Grapes are grown easily from cuttings made from dormant vines. Most growers collect their cuttings during December or January while they are pruning the vines. The vines will be leafless and are easily stored until spring when dormancy ends. Growing a new plant from cuttings takes advantage of the plants ability to build roots in the ground from existing buds. Once the cutting is planted in the ground, roots spring from the nodes, or the area where the leaves previously had been, and create a new, healthy plant.
Cut the vine diagonally from the base of a new shoot off of the parent vine. The best cuttings are made from recently grown shoots with no blemishes. The shoot should be 1 to 2 feet in length and then cut into pieces, with each piece containing 3 to 4 nodes.
Bundle your cuttings together, and store them in a plastic bag filled with damp peat moss. Keep the plastic bag in an extremely cold area without freezing them. The best temperatures range between 32 to 35 degrees Fahrenheit.
Remove the cuttings from the bag 1 to 2 weeks before they are to be planted. Wrap the cuttings in damp paper towels, and store them in dark or opaque plastic bags.
Place the bag in a warm area around 80 to 85 degrees Fahrenheit. The top of your refrigerator or a warm garage are good places.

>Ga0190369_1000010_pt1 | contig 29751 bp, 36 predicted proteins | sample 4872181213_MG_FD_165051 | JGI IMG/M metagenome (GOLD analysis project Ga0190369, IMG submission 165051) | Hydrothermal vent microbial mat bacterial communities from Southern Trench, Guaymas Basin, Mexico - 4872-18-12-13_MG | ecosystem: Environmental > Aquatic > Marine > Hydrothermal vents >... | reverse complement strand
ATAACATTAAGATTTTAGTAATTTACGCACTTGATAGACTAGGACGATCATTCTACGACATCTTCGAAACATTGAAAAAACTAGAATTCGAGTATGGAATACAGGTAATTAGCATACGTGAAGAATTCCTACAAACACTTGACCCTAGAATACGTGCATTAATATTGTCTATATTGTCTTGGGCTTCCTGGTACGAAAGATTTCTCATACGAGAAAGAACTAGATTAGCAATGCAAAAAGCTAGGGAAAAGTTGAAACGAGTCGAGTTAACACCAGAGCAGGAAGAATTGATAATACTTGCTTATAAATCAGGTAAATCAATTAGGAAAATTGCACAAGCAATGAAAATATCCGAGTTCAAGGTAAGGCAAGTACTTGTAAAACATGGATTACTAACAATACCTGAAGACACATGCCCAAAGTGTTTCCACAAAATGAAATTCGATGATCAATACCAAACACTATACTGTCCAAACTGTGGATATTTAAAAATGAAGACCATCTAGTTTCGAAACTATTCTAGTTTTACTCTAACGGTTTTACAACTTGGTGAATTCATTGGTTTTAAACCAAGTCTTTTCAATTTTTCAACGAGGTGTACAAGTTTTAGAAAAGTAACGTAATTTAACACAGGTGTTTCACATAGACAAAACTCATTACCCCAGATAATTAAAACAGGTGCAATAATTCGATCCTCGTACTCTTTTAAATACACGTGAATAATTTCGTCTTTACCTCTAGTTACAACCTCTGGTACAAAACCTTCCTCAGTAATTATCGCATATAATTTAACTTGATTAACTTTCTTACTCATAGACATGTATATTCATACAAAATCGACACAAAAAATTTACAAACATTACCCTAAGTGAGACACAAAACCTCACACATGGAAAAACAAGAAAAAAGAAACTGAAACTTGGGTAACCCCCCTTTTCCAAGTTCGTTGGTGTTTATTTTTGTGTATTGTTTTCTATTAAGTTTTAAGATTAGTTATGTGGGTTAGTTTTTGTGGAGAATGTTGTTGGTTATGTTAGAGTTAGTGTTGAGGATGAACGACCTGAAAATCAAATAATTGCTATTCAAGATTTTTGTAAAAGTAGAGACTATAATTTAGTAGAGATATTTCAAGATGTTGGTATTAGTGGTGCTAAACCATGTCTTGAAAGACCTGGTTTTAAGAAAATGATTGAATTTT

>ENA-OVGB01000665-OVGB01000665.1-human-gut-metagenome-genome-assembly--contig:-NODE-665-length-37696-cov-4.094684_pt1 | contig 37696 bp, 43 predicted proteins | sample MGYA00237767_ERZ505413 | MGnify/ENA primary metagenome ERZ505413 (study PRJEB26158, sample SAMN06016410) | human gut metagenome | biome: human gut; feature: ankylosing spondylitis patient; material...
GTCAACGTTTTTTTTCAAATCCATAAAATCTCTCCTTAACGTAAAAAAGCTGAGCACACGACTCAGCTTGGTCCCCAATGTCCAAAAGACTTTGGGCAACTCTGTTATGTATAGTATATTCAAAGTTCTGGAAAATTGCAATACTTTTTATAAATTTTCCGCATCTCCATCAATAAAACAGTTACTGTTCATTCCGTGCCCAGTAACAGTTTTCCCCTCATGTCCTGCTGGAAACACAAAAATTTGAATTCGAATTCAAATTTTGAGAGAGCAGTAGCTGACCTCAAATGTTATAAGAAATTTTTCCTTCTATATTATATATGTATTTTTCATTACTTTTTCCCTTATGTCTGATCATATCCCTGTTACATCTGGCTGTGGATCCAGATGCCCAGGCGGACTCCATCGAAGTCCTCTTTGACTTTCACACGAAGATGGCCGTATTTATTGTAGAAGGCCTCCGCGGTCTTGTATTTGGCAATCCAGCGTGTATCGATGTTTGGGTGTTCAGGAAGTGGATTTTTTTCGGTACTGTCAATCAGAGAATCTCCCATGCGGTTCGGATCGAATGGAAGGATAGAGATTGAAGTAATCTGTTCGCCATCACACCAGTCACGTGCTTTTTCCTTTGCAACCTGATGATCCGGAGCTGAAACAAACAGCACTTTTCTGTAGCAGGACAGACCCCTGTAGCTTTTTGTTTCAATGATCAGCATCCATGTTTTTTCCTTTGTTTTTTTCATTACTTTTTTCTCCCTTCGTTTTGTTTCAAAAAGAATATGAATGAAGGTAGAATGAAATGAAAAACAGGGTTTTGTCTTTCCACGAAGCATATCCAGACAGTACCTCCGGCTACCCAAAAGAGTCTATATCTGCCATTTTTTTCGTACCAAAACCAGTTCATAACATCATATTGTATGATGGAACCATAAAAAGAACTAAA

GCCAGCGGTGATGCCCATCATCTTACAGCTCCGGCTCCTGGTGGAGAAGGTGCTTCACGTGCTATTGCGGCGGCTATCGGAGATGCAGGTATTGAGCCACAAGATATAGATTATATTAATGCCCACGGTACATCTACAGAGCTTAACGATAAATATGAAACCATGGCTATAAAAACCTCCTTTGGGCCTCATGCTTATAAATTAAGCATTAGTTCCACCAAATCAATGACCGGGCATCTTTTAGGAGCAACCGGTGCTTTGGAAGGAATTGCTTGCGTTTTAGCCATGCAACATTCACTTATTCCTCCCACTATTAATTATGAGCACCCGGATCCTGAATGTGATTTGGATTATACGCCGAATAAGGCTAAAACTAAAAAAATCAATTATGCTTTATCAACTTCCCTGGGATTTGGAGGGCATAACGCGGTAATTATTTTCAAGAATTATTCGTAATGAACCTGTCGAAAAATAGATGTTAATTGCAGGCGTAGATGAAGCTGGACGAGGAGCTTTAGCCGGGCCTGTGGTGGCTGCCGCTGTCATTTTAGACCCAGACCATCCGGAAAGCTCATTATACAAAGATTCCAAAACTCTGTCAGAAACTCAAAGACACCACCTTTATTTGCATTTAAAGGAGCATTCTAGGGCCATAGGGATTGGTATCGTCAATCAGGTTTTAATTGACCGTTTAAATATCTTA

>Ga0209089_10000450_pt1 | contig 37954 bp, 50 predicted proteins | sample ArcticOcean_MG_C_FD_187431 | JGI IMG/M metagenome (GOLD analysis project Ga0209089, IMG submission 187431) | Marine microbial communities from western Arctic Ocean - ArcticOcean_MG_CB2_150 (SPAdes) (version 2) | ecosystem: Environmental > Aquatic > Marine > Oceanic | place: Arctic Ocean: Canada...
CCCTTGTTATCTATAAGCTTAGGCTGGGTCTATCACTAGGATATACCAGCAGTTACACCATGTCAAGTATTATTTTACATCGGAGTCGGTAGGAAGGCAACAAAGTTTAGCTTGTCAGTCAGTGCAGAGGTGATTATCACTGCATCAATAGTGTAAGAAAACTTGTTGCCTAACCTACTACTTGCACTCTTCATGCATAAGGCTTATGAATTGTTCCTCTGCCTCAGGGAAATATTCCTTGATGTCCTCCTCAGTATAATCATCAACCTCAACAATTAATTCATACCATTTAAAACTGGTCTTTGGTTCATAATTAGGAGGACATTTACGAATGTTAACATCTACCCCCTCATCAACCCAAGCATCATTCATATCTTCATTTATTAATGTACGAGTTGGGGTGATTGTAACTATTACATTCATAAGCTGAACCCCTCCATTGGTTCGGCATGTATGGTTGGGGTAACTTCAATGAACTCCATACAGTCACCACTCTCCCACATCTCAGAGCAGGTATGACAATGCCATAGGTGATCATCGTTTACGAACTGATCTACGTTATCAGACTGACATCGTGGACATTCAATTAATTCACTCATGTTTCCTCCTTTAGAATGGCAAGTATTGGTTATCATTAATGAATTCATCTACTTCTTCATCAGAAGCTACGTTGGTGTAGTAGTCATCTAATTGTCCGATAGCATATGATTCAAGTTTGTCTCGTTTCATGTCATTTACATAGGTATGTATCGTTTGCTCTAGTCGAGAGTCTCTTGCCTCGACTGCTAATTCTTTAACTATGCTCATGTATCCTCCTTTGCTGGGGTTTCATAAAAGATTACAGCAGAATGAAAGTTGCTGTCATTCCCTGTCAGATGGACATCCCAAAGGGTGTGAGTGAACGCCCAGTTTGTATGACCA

Wait 1 to 2 weeks and watch the cuttings. They should eventually grow white shoots from the nodes. This is called callusing. When the cuttings are callused, they are ready to plant.
Plant the cutting in a temporary location, such as a garden bed. This location should be in full sunlight for 6 hours a day. Be extremely careful not to break off any white shoots. Three-fourths of the cutting should be planted underground with one node sticking out of the ground.
Water the cutting but not to where the soil becomes extremely soggy. A light dousing or enough to keep the soil moist is best.
Prepare the soil in the cutting's permanent location. Till the soil and remove any weeds. Mix equal parts of compost and native soil to the area where the cutting will be planted, and add a handful of sand to the mix.
Transplant the cutting to its permanent location once its root system has matured. The best time to transplant is typically one year after the cutting was planted. Plant the cutting at the same depth it had been planted in the garden, and pat down the soil around it to knock out any excess air.
Things You Will Need
- Paper towel
- Plastic bag
- Peat moss
- Fertilization is not needed at the time of planting; however, you may add a slow-release fertilizer higher in phosphate around the plant each spring.
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